WESTCHESTER COUNTY, N.Y. (TheStreet) -- The media is, by and large, telling us to buy the new iPhone, but stay clear of Apple (AAPL) stock in the wake of today's iPhone 5 launch.

They are basing their advice on historic price movements after iPhone launches. How vast is the sample size? You didn't really ask that, did you? Since 2007, there have been (count 'em) four iPhones.

No matter.

The New York Post writes with emblematic certainty. Its sub-headline echoes the headline: "Buy phone, not stock, Apple shares dip following gadget intros"Just in case you were slow on the uptake, it was repeated in the lead: "It's Apple-bobbing season. Investors are hoping for a share boost from the tech giant's much anticipated iPhone 5 unveiling today, despite a history of post-launch lulls in the stock price."

Soon we hear how: "Apple's stock has dipped in the first 30 days after every major product launch since in 2008." That means, of course, excluding the first iPhone. So, depending on your time frame, (mid-to-long term the stock ran skyward after all these launches) Apple's stock did alright after one iPhone launch, disappointing after three. Make one shift in the statistical sample, and, well, we're all even.

Look: from a larger perspective, stocks are anticipatory mechanisms. It makes some sense that they might run up before an exciting product launch, giving back a portion of the gains afterwards. But acting on hard and fast rules from such a small, fallible sample size of four is a one-way ticket to financial Palookaville.

At the time of publication, Fuchs had no positions in any of the stocks mentioned in this column.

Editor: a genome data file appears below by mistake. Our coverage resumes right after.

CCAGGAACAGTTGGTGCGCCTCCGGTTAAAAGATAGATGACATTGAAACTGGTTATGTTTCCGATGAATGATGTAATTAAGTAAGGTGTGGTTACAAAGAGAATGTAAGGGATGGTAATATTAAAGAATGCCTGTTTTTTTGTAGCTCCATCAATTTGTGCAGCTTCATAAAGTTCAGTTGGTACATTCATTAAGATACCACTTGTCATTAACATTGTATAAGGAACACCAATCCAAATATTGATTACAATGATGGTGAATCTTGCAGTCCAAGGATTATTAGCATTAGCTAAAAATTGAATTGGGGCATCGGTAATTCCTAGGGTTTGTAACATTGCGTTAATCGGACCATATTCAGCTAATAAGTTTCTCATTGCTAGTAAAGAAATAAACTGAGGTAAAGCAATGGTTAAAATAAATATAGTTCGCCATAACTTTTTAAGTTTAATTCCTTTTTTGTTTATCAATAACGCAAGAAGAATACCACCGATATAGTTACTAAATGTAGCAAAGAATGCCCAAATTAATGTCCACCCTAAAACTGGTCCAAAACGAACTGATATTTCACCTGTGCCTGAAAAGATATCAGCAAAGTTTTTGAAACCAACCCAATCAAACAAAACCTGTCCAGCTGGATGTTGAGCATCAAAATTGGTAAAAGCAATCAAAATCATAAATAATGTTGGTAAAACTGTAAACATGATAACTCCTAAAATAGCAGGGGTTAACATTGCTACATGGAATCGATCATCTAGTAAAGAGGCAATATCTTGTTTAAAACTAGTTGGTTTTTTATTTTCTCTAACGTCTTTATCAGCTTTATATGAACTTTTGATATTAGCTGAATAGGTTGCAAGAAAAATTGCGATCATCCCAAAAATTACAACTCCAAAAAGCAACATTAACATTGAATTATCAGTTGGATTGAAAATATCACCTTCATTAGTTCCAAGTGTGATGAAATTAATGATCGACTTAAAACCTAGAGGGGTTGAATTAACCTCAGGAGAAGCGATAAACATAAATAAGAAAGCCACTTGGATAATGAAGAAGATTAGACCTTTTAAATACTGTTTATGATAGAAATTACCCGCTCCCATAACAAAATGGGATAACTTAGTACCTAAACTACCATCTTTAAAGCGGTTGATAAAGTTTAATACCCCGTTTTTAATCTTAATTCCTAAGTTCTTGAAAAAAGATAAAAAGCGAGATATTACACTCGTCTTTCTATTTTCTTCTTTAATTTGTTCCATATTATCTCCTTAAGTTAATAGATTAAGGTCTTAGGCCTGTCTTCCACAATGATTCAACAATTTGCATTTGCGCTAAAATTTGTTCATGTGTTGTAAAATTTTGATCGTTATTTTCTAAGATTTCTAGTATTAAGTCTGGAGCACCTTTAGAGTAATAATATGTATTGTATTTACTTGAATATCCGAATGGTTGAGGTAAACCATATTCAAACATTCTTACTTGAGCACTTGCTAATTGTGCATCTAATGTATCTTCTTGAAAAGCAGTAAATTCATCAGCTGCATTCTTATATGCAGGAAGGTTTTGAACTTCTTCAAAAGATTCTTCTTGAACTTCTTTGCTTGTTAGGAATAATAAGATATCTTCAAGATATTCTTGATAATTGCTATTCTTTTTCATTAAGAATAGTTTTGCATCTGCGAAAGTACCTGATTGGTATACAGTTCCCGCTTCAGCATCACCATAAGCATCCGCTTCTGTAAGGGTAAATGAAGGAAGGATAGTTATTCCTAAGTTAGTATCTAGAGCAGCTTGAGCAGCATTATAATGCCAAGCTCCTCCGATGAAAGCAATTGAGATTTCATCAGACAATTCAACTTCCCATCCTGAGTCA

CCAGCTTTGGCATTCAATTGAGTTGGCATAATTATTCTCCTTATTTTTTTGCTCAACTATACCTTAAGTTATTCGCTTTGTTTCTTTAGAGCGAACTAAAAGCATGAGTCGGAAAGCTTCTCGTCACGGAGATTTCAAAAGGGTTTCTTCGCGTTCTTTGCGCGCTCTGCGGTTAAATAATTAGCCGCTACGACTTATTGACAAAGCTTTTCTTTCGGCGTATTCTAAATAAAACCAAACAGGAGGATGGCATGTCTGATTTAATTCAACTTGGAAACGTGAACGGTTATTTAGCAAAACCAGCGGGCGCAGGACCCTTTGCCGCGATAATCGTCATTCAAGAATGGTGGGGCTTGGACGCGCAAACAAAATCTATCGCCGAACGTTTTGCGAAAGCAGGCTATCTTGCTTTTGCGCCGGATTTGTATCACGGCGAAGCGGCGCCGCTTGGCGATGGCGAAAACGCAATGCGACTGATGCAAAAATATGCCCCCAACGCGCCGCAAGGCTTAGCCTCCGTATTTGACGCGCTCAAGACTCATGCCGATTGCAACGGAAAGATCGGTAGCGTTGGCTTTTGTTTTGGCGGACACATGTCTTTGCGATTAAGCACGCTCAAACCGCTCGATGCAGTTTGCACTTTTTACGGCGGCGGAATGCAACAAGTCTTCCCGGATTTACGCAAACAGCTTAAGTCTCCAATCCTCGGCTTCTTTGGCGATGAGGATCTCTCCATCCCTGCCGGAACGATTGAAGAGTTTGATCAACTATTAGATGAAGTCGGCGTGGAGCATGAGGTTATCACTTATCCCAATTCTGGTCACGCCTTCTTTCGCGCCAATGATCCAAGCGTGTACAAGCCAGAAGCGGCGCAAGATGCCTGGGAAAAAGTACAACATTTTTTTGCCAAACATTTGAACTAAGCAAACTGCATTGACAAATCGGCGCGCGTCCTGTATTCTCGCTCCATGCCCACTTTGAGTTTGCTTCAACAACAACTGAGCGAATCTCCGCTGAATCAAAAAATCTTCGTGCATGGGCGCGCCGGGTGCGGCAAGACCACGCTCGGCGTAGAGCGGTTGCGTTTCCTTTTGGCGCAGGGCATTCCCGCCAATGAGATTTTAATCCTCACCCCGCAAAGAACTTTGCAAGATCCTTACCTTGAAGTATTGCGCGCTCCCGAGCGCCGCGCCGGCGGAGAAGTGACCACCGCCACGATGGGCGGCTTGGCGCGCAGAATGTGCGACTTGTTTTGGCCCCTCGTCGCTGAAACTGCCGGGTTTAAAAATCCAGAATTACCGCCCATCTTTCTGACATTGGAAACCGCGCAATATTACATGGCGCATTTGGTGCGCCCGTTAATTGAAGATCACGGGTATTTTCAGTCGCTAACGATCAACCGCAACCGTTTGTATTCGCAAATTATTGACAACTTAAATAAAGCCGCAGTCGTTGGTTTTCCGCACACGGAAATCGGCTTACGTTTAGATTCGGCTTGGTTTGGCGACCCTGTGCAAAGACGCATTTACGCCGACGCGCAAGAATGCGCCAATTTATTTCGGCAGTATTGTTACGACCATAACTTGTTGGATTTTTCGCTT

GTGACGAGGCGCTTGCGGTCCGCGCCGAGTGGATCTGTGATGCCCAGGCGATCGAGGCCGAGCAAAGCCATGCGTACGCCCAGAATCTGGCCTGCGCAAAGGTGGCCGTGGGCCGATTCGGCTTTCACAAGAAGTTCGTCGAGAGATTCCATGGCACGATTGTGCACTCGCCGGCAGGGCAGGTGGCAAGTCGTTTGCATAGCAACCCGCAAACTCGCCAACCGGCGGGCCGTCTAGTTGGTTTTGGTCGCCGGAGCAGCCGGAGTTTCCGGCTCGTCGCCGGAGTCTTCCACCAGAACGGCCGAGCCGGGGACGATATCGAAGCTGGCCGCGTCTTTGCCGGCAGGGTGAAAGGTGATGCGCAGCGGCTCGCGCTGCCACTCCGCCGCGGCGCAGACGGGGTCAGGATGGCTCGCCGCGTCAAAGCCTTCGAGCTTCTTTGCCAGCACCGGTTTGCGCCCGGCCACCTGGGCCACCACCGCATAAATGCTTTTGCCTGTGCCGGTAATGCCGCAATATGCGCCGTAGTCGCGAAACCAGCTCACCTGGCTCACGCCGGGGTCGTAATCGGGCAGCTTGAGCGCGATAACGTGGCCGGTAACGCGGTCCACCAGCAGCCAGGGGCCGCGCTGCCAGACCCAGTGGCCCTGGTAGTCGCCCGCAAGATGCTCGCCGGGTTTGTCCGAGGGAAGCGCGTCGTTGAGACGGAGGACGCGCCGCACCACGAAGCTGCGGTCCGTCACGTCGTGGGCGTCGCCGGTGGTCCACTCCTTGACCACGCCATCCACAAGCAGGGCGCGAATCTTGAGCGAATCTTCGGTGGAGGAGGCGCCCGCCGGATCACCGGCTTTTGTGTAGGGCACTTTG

Marek Fuchs was a stockbroker for Shearson Lehman Brothers and a money manager before becoming a journalist who wrote The New York Times' "County Lines" column for six years. He also did back-up beat coverage of The New York Knicks for the paper's Sports section for two seasons and covered other professional and collegiate sports. He has contributed frequently to many of the Times' other sections, including National, Metro, Escapes, Style, Real Estate, Arts & Leisure, Travel, Money & Business, Circuits and the Op-Ed Page.

For his "Business Press Maven" column on how business and finance are covered by the media, Fuchs was named best business journalist critic in the nation by the Talking Biz website at The University of North Carolina School of Journalism and Mass Communication. Fuchs is a frequent speaker on the business media, in venues ranging from National Public Radio to the annual conference of the Society of American Business Editors and Writers.

Fuchs appreciates your feedback; click here to send him an email.

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